Meatly hits cultivated meat milestone, cuts production costs

Agronomics said its portfolio company, Meatly, has achieved a significant milestone in developing a protein-free culture medium costing £1 per liter.

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Meatly’s cultivated chicken protein will be featured in Omni’s sustainable cat food formula.
Meatly’s cultivated chicken protein will be featured in Omni’s sustainable cat food formula.

Adapted from a press release.

Agronomics, an alternative proteins company, said its portfolio company, Meatly, a UK-based company that recently announced it created the world’s first cans of pet food that uses cultivated chicken as the protein source, has achieved a significant milestone in developing a protein-free culture medium costing £1 (US$1.26) per liter.

Argronomics noted culture medium is an essential element in the production of cultivated meat, providing cells with the nutrients required for in vitro viability and proliferation. Although animal cell culture is routinely performed in academic labs, creating the amount of biomass required for commercial scale and price points demands significant cost reductions and innovations for the replacement of certain medium components such as fetal bovine serum and albumin.

Therefore, medium costs account for a significant portion of the costs of producing cultivated meat and reducing them is a well-known hurdle the industry faces as it looks to scale up and achieve price parity with conventional meat products, said the company.

Bringing cultivated meat cost to price-parity with conventional meat 

Agronomics' team has observed that medium prices vary substantially between companies and in some cases are still at levels exceeding hundreds of pounds per liter, making industrial production economically unviable. Meatly's new medium, however, contains no serum, animal-derived components, steroids, hormones, growth factors or antibiotics, and is used in their suspension culture bioreactors without microcarriers.

"Meatly's creation of the very first protein-free medium establishes the company as a true technological leader within its field," said Jim Mellon, founder of Agronomics, an investor in Meatly. "Medium accounts for the majority of the costs involved in the production of cultivated meat and Meatly has single-handedly slashed those costs a hundredfold or more. This is a huge step forward in bringing the cost of cultivated meat to price-parity with conventional meat and, ultimately, toward the mass adoption of cultivated products. The company expects to shortly receive regulatory approval."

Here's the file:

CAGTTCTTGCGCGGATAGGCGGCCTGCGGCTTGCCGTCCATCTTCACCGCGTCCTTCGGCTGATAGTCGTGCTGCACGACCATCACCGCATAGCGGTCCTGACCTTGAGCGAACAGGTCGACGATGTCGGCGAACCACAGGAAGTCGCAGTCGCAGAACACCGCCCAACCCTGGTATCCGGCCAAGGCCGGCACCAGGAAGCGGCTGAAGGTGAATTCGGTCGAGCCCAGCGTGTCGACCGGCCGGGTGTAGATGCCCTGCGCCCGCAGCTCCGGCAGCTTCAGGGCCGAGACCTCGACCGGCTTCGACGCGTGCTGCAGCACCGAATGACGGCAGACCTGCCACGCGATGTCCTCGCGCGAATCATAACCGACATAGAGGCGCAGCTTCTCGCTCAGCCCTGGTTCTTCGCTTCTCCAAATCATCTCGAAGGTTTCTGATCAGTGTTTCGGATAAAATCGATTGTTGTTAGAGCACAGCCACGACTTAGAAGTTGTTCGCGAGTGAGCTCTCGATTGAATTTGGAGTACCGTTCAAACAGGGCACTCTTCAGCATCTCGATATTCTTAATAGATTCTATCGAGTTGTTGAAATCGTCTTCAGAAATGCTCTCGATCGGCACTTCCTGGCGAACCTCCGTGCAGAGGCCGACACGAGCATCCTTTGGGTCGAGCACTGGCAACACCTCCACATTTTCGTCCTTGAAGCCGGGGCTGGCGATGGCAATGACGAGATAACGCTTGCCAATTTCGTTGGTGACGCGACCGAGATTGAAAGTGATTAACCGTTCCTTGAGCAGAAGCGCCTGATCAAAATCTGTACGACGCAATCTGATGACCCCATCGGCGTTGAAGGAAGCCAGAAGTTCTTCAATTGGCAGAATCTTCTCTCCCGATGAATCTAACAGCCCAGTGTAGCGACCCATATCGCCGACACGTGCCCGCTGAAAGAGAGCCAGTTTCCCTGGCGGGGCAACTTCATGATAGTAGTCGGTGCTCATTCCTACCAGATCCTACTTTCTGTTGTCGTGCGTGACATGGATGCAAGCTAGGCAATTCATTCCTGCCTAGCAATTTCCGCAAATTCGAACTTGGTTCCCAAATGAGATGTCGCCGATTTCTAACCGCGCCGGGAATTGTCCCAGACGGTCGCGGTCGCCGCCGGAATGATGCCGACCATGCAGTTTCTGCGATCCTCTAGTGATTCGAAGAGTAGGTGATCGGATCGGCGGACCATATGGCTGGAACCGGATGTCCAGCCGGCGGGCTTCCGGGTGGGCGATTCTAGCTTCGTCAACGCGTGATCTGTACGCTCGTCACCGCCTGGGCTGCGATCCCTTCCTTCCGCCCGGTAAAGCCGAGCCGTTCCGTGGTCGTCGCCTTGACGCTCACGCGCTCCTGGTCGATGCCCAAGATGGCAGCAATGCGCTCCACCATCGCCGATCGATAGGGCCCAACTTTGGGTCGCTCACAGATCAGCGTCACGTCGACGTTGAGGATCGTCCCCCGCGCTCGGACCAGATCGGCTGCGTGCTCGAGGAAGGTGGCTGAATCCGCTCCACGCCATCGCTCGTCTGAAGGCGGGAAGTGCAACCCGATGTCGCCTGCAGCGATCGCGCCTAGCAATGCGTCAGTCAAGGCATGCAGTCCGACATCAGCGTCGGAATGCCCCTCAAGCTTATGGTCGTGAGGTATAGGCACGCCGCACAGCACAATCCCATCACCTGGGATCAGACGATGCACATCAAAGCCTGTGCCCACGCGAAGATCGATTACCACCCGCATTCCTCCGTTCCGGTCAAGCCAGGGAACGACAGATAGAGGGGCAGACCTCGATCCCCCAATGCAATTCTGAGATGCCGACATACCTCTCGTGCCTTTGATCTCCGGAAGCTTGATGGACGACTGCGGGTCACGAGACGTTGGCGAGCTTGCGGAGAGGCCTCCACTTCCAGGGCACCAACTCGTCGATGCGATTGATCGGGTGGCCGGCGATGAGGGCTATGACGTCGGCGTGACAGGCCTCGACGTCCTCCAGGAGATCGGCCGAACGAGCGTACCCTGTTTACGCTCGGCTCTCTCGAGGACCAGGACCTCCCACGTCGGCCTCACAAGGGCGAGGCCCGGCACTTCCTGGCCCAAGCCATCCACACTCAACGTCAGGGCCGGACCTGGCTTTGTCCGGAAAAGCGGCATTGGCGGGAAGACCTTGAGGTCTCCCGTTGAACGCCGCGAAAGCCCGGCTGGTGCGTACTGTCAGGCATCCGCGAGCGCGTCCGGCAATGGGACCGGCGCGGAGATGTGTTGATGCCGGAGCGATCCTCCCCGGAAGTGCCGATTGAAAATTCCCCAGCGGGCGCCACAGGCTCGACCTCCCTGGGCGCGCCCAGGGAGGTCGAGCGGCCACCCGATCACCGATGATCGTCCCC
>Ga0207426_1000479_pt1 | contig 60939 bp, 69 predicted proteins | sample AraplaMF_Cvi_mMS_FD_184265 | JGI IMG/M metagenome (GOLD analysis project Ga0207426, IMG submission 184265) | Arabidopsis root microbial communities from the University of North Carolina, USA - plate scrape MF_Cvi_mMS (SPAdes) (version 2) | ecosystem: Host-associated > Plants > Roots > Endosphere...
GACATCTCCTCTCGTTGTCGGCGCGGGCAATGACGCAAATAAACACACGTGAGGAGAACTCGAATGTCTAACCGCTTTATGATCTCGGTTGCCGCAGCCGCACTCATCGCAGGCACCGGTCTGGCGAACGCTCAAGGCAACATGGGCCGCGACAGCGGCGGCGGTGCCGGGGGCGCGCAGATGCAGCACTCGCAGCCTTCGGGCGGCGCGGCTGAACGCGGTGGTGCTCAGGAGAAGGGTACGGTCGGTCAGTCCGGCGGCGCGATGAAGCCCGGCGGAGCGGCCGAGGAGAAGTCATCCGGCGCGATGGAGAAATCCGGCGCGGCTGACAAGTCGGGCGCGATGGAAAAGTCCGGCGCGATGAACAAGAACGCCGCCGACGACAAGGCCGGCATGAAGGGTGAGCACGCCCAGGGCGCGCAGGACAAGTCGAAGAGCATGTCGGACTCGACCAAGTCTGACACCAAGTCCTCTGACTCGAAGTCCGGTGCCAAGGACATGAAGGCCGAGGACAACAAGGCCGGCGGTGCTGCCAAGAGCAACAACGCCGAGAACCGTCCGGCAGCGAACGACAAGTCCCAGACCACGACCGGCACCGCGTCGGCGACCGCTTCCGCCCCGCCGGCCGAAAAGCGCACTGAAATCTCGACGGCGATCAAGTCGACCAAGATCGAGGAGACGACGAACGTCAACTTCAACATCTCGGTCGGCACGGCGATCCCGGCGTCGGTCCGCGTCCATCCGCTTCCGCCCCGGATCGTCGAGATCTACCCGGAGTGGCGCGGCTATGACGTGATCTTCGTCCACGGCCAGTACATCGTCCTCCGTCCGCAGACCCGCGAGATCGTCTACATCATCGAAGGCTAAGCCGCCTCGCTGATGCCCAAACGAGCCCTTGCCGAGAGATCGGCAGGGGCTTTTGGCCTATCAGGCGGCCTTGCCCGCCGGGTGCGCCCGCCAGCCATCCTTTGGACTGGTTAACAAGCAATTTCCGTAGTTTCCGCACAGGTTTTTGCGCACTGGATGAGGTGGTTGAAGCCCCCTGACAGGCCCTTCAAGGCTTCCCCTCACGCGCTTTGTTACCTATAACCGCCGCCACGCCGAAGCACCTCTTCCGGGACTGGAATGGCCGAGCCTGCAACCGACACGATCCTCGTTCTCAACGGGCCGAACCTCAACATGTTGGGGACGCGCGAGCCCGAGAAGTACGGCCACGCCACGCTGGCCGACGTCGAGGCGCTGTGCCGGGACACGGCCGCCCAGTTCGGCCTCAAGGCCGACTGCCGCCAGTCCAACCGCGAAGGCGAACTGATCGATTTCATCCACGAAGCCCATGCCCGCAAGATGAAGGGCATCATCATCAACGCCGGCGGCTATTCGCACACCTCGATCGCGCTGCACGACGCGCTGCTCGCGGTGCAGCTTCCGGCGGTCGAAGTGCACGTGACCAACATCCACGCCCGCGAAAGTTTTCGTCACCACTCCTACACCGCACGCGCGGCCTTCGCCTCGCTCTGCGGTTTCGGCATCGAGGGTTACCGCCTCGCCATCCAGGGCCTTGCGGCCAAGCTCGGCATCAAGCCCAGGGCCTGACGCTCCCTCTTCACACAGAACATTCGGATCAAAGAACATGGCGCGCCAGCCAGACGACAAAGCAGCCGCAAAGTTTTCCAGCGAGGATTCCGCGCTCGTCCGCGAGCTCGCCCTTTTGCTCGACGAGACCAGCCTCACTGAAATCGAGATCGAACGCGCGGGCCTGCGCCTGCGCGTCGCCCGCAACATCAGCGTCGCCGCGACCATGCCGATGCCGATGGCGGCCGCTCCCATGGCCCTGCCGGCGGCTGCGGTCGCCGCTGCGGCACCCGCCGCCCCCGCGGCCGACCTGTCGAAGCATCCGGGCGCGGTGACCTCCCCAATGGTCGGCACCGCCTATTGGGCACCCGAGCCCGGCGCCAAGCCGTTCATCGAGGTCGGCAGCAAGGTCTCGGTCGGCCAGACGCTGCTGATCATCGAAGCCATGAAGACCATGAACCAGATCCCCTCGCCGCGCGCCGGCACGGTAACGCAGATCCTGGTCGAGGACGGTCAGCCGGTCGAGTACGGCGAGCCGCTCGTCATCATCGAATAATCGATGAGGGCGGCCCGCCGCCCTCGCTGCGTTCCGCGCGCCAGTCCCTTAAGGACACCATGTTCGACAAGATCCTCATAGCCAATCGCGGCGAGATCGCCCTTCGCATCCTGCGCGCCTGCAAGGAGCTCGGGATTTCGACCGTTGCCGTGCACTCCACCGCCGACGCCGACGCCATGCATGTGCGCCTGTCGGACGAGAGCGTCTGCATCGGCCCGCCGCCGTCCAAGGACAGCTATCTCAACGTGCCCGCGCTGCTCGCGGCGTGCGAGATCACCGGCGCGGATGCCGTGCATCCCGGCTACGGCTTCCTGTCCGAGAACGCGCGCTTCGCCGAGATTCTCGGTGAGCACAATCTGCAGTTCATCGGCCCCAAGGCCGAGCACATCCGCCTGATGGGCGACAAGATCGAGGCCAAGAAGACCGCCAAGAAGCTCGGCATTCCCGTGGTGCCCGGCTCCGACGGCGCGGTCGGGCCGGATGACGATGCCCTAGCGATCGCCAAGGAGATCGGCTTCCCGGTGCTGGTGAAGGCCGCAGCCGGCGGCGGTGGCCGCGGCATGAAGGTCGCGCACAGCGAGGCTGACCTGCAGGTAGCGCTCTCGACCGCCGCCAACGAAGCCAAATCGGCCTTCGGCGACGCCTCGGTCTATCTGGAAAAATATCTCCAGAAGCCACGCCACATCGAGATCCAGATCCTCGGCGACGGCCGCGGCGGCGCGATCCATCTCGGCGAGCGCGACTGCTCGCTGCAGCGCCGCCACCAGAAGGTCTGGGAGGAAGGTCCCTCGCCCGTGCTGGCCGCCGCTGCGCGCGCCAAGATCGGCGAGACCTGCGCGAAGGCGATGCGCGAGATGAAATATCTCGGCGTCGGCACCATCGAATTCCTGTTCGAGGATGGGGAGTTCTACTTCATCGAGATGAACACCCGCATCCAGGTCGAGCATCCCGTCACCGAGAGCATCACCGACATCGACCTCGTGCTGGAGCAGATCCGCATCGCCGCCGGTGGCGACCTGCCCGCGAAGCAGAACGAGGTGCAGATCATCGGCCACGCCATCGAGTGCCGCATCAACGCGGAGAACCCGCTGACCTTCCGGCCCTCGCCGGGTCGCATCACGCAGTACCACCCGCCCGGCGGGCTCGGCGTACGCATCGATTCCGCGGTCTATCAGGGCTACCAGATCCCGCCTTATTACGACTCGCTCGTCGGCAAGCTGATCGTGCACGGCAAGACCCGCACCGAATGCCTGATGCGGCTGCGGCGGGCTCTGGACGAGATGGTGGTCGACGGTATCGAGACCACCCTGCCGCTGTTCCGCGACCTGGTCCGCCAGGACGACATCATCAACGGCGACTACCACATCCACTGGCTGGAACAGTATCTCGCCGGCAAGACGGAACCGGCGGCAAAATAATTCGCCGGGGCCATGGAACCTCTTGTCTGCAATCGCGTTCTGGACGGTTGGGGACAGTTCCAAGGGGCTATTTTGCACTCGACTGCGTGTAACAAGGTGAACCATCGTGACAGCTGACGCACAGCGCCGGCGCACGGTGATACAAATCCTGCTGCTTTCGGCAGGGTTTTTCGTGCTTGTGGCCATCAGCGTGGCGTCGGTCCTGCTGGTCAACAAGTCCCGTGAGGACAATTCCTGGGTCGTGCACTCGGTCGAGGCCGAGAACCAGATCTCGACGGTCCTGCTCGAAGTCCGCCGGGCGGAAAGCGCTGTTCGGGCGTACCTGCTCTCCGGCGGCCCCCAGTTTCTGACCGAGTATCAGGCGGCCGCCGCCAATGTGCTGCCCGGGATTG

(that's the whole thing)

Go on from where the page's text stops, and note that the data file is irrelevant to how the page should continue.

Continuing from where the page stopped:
The absence of these expensive proteins, such as transferrin and insulin, as well as growth factors and microcarriers, means the production of Meatly's protein-free culture medium at an industrial scale is economically viable -- at the price of £1 (US$1.26) per liter. Meatly believes further cost reduction will be possible when higher volumes of the medium are purchased, said Helder Cruz, cofounder and chief scientific officer at Meatly.

"Our protein-free culture medium represents a critical milestone for us and the wider cultivated meat industry," said Cruz. "By setting this new benchmark, we are driving the cost of production down significantly, which is something the industry has been grappling with for years and is a huge step forward in scaling our technology and making our products available to pet owners at an affordable price and on a commercial scale."

Looking forward

Looking ahead, Meatly is gearing up for the release of its product in the coming months, backed by investors such as Pets at Home and Agronomics. Recently, Meatly announced the production of the world's first cans of cultivated pet food, which it aims to sell in the UK this year, becoming the first company to sell cultivated meat in Europe.

Announced in March, the product was created in collaboration with its brand partner, Omni, a novel protein pet food company in the UK. For Omni, which has achieved more than £2 million (US $2.5 million) in sales to date selling dog food crafted from pulse, algae and yeast protein diets, this first venture into the cultivated meat market comes in the form of canned wet food for cats. 

Meatly (previously known as Good Dog Food) was founded in 2022 by CEO Owen Ensor and CSO Dr. Helder Cruz with backing from investor Agronomics. The company said it produces ethical and sustainable cultivated meat products without compromising on essential nutritional benefits. Its current focus is on the pet food market.

Agronomics is a leading listed alternative proteins company with a focus on cellular agriculture including precision fermentation and cultivated meat. The company has established a portfolio of over 20 companies and seeks to secure minority stakes in companies that offer new ways of producing food and materials with a focus on products historically derived from animals. 

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